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Home > Our City > Buffalo My City > Buffalo My City Watercolors > 30-A Shelton Square (1994)

30-A Shelton Square (1994)

Narrative by - David M. Rote
(Narratives are copyrighted)

Shelton Square was named in honor of the Rev. Dr. William Shelton, longtime rector (1829-1882) of St. Paul's Episcopal Church in the heart of downtown Buffalo. Shelton Square was an important confluence of four major Buffalo arteries - Main Street, Erie Street, Church Street and Niagara Street and was one of the busiest transportation transfer sites in the entire city, serving the International Railway Company system as well as the later Niagara Frontier Transit system. Today, the Buffalo transportation hub is located just to the east of Shelton Square on North Division Street.

The imposing Victorian Gothic church was designed by famed architect Richard Upjohn in 1850. The interior of the church was destroyed by fire in 1888 but was soon reconstructed. The Medina sandstone exterior, which withstood the fire, was once heavily covered with English ivy before a complete cleaning and restoration project was completed in 1985. The imposing steeple and its base are actually separate from the main church structure and were built a number of years after the church itself was completed, but the unique blending of the great sandstone blocks provides a unified wholeness to the entire church. In 1866 St. Paul's became the Cathedral Church of the Episcopal Diocese of Western New York, a position it continues to hold today.

Directly west of the cathedral is Adler and Sullivan's Guaranty (Prudential) Building, constructed in 1895-96. This is the final collaborative venture of Dankmar Adler and Louis Sullivan, giants of the "Chicago School." One of Sullivan's most gifted and prolific students was Frank Lloyd Wright whose own architectural renderings have graced Buffalo's landscape since the beginnings of this century. When Wright moved on to his own studio, he was replaced by George Elmslie whose ornamental terra cotta tiles may be seen at every level of the Guaranty Building. Themes from nature dominate these tile designs and are highly representative of the ideas which Louis Sullivan carried into his work during this period of time. The Guaranty Building is a world-class architectural site and appears in most of the architectural digests of today.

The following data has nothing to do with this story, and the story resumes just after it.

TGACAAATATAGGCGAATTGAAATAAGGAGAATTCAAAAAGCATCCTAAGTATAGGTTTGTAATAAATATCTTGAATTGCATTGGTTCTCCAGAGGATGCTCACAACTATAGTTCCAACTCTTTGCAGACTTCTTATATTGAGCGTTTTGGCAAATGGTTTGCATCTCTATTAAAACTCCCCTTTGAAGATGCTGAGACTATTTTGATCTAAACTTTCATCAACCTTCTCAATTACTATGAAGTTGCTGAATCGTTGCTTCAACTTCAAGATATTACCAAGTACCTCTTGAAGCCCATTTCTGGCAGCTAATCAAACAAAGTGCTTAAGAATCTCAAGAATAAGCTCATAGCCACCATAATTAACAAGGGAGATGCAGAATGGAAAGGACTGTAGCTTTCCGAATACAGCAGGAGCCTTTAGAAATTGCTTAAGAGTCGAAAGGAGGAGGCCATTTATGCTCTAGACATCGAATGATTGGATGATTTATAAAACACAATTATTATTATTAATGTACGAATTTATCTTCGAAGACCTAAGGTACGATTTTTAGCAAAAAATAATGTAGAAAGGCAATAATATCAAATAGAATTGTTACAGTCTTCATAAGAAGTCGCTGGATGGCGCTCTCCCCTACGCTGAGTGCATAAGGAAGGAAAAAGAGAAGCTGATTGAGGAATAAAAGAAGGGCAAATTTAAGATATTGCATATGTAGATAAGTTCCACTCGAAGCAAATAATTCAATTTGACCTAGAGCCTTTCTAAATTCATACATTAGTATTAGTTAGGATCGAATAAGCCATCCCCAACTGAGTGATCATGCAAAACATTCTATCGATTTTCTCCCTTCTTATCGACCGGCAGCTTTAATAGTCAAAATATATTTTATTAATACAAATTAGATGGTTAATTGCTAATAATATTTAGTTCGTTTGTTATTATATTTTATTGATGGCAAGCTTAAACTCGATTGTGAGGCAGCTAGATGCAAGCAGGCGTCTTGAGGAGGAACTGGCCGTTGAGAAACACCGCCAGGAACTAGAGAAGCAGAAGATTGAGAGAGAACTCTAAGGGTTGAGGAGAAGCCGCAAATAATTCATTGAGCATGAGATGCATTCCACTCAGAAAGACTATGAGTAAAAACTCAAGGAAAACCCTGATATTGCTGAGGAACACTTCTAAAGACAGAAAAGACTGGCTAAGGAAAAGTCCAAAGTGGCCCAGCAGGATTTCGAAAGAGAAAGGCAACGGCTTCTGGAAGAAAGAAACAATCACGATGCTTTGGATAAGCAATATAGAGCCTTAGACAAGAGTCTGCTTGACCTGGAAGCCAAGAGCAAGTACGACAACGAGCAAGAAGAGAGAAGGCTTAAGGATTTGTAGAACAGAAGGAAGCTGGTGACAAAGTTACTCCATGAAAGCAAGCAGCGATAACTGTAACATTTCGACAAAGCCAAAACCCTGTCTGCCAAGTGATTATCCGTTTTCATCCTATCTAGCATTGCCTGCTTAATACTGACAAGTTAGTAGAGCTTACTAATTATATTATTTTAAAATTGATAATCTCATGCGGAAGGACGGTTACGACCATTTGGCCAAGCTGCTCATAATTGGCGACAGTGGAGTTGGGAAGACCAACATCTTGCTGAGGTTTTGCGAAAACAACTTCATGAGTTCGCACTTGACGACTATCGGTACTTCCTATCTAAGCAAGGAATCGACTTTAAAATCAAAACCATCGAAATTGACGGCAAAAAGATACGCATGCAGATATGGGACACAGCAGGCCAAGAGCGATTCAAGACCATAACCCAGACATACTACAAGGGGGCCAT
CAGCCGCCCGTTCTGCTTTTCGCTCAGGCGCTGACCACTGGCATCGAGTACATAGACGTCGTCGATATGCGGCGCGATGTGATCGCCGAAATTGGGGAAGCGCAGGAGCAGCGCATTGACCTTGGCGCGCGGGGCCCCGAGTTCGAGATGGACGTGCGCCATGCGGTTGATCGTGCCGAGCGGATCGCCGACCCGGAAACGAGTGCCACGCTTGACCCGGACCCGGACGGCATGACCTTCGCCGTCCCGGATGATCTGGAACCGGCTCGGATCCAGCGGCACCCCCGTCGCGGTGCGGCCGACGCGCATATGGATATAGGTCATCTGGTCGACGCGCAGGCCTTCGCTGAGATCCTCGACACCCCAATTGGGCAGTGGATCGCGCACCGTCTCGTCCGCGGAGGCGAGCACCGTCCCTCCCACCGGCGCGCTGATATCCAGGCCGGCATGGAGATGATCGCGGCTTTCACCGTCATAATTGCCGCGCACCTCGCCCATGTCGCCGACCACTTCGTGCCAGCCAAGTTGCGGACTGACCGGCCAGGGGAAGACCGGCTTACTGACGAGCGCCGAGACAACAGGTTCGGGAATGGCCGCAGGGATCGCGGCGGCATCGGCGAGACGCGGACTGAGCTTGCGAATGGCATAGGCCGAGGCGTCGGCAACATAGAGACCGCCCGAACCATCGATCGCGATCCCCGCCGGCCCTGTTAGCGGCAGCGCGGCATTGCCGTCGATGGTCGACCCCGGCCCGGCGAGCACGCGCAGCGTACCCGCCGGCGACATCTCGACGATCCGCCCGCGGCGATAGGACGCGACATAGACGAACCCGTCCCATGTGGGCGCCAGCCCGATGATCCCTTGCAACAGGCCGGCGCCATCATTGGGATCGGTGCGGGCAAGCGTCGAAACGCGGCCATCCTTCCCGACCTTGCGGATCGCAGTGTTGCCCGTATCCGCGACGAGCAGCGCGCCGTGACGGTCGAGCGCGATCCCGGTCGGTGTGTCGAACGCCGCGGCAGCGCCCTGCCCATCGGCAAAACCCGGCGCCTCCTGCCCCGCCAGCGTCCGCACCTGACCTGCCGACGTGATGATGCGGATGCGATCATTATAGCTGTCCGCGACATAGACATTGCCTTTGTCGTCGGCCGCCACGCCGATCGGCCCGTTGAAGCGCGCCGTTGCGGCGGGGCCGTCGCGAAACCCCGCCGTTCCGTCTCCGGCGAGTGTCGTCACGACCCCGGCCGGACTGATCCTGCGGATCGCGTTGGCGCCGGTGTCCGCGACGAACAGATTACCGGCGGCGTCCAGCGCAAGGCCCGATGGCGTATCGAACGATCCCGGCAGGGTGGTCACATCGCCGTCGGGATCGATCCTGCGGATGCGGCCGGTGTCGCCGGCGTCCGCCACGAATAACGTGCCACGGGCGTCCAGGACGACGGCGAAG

The white-sheathed terra cotta and brick Telephone Building rises to the west of the Guaranty Building and was first erected in 1903 with additions being added over the next few years. The Gothic entrance on Church Street is stunning.

To the extreme left of the painting may be seen the White Building and behind it the Dun Building. To the right of the painting rises Empire Tower, part of the Main Place Mall complex, which replaced an irreplaceable Medina sandstone edifice - the old Erie County Savings Bank building.